Still Plenty of LED/Lighting Breakthroughs Left
... For many in the LED industry who have watched, and lived, the steady march of technology for the last decade, it's pretty easy to get jaded about the technology. Not in a bad way, but just a bored kind of one. "Let me guess," they say, "next year we'll... Read
the editorial... (or permalink is here)
opportunities presented by the increasing rapid adoption of high brightness LEDs,
in all their forms and applications, represents nothing short of a "digital
revolution" for a previously "analog" world. LEDs are having a
substantial disruptive effect on a number of established technologies, and where
there is disruption, there is an intense need for information.
LIGHTimes Online is here to serve the information needs of the LED industry
supply chain, as well as integrators and non-architectural application solution
providers with technology, product and market news updates for these rapidly evolving
devices. Our readership also includes LED packagers, technology enablers and service
companies seeking the the answers to how best to meet their customers' needs.
architectural lighting and applications news of interest specifically to lighting
designers, specifiers, and architectural lighting decision makers, along with
luminaire designers, lighting system integrators and lighting subsystem developers,
please visit our sister publication, Solid
State Lighting Design.
is booming and the 2011/2012 Summit Series is coming back to keep the message
Launched in 2008, the SSL
Summit will bring the quality story to New York City in October 2011, and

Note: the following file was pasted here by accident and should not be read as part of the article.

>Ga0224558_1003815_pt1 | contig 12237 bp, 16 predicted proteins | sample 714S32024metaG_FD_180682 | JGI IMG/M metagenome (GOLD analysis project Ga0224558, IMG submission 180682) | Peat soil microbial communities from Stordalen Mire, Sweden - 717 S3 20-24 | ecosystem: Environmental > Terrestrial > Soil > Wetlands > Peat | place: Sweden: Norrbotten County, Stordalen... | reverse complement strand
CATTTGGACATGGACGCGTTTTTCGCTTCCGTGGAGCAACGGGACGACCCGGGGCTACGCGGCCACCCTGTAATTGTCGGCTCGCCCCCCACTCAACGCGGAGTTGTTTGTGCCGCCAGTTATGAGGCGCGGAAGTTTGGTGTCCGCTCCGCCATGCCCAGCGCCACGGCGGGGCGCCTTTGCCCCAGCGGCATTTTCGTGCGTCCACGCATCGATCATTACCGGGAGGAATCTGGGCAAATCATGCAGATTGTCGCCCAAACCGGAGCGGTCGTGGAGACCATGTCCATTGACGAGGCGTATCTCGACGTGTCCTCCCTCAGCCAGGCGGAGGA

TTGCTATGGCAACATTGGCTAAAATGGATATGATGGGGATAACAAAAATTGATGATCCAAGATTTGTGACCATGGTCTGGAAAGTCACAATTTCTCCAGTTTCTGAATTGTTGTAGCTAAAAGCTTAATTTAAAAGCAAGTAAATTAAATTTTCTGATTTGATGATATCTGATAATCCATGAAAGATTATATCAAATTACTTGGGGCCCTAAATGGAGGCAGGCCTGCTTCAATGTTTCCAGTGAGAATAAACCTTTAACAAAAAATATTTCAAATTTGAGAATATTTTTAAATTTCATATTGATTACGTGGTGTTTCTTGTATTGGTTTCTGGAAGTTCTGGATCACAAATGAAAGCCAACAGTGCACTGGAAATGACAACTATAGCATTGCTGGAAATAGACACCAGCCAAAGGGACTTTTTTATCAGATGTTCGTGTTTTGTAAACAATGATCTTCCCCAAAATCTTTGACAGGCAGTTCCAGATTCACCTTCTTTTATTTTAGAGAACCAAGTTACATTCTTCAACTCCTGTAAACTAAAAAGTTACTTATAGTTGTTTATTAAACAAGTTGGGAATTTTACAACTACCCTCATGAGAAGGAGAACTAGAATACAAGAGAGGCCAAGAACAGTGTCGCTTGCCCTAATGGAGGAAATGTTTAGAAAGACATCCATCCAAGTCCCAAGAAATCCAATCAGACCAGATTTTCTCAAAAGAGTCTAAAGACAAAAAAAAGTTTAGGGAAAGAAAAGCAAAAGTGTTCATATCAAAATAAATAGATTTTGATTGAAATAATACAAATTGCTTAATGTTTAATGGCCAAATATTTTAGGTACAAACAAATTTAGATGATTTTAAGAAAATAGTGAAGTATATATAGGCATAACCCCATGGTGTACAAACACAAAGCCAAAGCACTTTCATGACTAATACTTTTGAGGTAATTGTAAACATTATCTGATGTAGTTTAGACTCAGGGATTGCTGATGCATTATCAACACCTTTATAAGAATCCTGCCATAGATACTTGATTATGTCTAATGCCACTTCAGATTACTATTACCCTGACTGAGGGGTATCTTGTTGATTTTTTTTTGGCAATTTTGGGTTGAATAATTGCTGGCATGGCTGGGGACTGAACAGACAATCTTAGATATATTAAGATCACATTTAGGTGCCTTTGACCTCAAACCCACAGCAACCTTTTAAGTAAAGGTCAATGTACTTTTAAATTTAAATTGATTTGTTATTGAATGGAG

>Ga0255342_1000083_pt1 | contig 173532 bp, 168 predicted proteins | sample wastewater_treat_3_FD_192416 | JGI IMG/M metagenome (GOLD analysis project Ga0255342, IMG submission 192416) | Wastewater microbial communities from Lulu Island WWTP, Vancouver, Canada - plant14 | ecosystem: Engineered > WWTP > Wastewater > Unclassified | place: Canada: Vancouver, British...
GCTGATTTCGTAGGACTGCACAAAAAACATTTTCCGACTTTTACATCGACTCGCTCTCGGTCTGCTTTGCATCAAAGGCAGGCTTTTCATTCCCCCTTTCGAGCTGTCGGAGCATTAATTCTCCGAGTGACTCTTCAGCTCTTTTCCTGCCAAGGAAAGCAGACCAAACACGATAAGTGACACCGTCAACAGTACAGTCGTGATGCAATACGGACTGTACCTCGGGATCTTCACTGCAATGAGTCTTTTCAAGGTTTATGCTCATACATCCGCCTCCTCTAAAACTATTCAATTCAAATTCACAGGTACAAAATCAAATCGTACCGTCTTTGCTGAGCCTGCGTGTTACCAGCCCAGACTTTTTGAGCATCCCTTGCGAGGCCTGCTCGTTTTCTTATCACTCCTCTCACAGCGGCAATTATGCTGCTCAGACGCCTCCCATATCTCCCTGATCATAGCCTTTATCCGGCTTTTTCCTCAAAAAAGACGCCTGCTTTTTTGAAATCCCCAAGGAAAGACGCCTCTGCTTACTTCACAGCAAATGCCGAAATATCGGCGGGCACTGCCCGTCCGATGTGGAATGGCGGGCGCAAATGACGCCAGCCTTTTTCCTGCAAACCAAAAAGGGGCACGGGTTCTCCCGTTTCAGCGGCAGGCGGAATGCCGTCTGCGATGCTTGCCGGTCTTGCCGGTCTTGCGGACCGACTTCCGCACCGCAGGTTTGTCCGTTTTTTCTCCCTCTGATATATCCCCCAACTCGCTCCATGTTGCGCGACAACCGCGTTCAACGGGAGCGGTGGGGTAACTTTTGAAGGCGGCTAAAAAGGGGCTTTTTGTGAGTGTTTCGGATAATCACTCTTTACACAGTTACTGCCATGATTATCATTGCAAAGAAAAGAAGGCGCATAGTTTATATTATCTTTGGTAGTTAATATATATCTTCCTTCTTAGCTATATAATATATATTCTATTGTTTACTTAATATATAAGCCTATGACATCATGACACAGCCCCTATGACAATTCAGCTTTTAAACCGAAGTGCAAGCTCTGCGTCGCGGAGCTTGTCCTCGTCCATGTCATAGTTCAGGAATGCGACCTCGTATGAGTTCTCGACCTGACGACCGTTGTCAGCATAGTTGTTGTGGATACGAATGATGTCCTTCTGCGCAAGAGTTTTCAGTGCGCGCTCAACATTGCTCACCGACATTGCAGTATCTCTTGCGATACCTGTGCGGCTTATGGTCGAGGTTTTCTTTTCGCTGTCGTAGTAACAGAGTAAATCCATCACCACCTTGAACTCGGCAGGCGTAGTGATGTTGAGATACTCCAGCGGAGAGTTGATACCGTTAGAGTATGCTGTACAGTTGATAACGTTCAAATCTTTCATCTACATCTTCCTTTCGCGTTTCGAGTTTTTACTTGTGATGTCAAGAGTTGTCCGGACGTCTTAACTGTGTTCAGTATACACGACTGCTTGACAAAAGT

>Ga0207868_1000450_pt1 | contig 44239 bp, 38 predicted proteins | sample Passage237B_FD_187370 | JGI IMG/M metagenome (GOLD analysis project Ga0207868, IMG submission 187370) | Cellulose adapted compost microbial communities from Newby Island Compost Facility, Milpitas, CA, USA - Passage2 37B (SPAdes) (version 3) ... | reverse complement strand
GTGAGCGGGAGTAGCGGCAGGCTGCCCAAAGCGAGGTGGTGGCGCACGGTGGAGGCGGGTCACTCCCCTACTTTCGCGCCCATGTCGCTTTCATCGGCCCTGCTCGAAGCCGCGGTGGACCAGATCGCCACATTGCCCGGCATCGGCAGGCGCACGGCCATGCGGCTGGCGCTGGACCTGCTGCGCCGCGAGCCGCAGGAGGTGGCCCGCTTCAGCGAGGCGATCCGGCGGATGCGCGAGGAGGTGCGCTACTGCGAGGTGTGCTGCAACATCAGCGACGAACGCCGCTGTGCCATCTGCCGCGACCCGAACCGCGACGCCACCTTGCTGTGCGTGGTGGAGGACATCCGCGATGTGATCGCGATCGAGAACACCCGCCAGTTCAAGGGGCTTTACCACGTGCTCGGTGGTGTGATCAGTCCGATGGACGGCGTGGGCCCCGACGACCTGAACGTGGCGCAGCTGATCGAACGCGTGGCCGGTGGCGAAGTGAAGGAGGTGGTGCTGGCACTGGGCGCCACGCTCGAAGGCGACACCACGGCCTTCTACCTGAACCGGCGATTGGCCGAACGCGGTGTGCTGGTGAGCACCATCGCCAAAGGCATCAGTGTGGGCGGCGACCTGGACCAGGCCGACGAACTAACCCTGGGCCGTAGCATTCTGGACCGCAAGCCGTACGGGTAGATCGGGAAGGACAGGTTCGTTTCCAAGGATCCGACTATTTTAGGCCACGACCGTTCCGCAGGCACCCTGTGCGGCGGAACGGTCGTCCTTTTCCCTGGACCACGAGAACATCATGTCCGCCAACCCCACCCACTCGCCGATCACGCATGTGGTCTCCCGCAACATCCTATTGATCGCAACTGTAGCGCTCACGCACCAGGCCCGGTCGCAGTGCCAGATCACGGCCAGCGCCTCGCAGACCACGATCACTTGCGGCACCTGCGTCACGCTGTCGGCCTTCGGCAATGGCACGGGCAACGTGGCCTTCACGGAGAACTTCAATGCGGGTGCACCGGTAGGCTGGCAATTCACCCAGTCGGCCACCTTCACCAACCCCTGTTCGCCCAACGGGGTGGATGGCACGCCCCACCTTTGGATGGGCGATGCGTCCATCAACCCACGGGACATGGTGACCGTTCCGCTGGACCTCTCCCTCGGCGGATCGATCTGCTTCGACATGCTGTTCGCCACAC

then back to LA in March 2012. At every one of the Summit events, the feedback
remains consistent: Just what we need, do it again soon. The Summit brings together
lighting decision makers with industry thought leaders, pioneers, and innovators
from the across the solid state lighting eco-system.
Continuing the tradition, 2011/2012 will continue
to be all about quality, quality, quality.Showcase
participants and sponsors are vetted to separate the wheat from the chaff
(have your IES LM-79 test reports ready!). Last year's event in NYC included
representatives of over 100 million square feet of developed property, and the
one thing we don't want to leave out for 2011 is you! Look into the series information
at www.SSLsummit.com for the details.
Sponsorships are available for the full series.
Jacket Mimics Chameleon LIGHTimes News Staff
October 21, 2014...Remember those TVs with ambient LEDs that were introduced a few years ago
but never really caught on, a company called Drap og Design has created a
jacket with an analogous, chameleon-like function. Drap og Design's Interacket,
which is presented on maker site Hackaday, allows your jacket to mimic the
colors of objects that you touch. Built in sensors detect the color of objects
you touch with your hands. Strips of RGB LEDs change color to match the color
of the object that your hand touches. The kit uses Adafruit Neopixle LED
strips, Adafruit color sensors, and a pair of Arduino Uno Chips. The system is
powered by a single 9V battery
The kit uses a pair of Arduino Uno chips, Adafruit Neopixel LED strips and
Adafruit color sensors, all powered by a single 9V battery. The jacket itself
is made of reflective foil and diffusive fabric to allow the coat to
prominently display the colors picked up by the sensors. From the video, you
can see that the design groups first prototype is cool but it does not have